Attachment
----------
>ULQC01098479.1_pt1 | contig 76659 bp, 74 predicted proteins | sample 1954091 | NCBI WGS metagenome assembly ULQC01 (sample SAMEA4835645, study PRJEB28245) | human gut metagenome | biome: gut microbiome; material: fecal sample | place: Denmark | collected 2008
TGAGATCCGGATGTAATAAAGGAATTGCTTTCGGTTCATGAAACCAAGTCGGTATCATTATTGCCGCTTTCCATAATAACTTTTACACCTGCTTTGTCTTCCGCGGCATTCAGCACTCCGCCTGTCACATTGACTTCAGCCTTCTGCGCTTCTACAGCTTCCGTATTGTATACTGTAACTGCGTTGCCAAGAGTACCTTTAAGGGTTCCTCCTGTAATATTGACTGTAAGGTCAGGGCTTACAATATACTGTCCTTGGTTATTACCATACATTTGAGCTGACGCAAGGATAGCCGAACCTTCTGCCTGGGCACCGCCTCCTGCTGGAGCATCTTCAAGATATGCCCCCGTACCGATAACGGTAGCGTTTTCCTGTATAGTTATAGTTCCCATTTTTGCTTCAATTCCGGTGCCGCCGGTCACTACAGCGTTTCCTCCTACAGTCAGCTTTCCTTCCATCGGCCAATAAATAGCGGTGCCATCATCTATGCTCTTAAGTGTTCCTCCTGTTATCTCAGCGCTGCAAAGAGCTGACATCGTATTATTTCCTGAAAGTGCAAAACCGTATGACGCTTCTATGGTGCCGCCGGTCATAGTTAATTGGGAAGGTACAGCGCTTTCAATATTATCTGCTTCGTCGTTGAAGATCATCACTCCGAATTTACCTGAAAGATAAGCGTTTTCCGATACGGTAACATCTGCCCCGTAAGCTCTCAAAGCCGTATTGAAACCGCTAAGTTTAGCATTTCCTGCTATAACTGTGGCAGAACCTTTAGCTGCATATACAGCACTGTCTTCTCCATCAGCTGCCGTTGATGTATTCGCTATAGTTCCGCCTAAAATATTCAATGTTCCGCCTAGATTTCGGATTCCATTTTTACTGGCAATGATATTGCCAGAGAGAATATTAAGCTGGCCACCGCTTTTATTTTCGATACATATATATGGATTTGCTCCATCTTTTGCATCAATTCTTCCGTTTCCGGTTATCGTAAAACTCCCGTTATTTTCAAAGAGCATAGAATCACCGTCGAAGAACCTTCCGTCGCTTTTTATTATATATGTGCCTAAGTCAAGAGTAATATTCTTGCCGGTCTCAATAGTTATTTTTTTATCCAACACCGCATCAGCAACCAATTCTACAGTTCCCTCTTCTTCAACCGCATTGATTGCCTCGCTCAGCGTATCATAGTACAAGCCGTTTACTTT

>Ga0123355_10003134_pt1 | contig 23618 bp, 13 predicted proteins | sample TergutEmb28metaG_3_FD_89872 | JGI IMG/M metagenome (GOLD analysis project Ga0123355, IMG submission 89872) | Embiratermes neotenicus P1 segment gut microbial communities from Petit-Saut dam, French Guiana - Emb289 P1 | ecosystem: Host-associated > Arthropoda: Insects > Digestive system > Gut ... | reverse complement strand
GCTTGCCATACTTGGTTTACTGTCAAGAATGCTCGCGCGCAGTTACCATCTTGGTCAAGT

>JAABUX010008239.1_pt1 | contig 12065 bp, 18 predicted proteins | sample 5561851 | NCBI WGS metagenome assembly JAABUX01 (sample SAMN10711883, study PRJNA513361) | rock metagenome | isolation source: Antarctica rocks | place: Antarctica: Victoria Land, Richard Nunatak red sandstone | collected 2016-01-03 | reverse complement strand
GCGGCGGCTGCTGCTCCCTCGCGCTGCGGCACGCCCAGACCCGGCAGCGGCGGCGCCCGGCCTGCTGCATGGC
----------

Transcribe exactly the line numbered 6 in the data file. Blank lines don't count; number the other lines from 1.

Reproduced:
GCGGCGGCTGCTGCTCCCTCGCGCTGCGGCACGCCCAGACCCGGCAGCGGCGGCGCCCGGCCTGCTGCATGGC